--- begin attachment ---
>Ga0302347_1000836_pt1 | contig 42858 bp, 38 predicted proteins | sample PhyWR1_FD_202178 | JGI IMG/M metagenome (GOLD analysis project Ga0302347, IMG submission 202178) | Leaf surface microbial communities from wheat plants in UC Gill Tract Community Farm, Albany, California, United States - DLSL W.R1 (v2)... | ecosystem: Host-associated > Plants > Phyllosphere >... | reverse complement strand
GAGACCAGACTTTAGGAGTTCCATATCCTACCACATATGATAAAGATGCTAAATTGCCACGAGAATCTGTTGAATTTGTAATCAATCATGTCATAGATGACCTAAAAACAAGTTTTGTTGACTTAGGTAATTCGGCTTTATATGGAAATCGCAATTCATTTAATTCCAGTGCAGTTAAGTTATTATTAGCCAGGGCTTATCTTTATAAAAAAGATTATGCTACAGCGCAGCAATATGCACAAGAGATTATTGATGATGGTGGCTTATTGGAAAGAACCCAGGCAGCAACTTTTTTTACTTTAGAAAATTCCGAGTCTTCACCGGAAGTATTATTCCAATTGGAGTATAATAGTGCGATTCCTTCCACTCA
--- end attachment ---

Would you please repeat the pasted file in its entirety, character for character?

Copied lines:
>Ga0302347_1000836_pt1 | contig 42858 bp, 38 predicted proteins | sample PhyWR1_FD_202178 | JGI IMG/M metagenome (GOLD analysis project Ga0302347, IMG submission 202178) | Leaf surface microbial communities from wheat plants in UC Gill Tract Community Farm, Albany, California, United States - DLSL W.R1 (v2)... | ecosystem: Host-associated > Plants > Phyllosphere >... | reverse complement strand
GAGACCAGACTTTAGGAGTTCCATATCCTACCACATATGATAAAGATGCTAAATTGCCACGAGAATCTGTTGAATTTGTAATCAATCATGTCATAGATGACCTAAAAACAAGTTTTGTTGACTTAGGTAATTCGGCTTTATATGGAAATCGCAATTCATTTAATTCCAGTGCAGTTAAGTTATTATTAGCCAGGGCTTATCTTTATAAAAAAGATTATGCTACAGCGCAGCAATATGCACAAGAGATTATTGATGATGGTGGCTTATTGGAAAGAACCCAGGCAGCAACTTTTTTTACTTTAGAAAATTCCGAGTCTTCACCGGAAGTATTATTCCAATTGGAGTATAATAGTGCGATTCCTTCCACTCA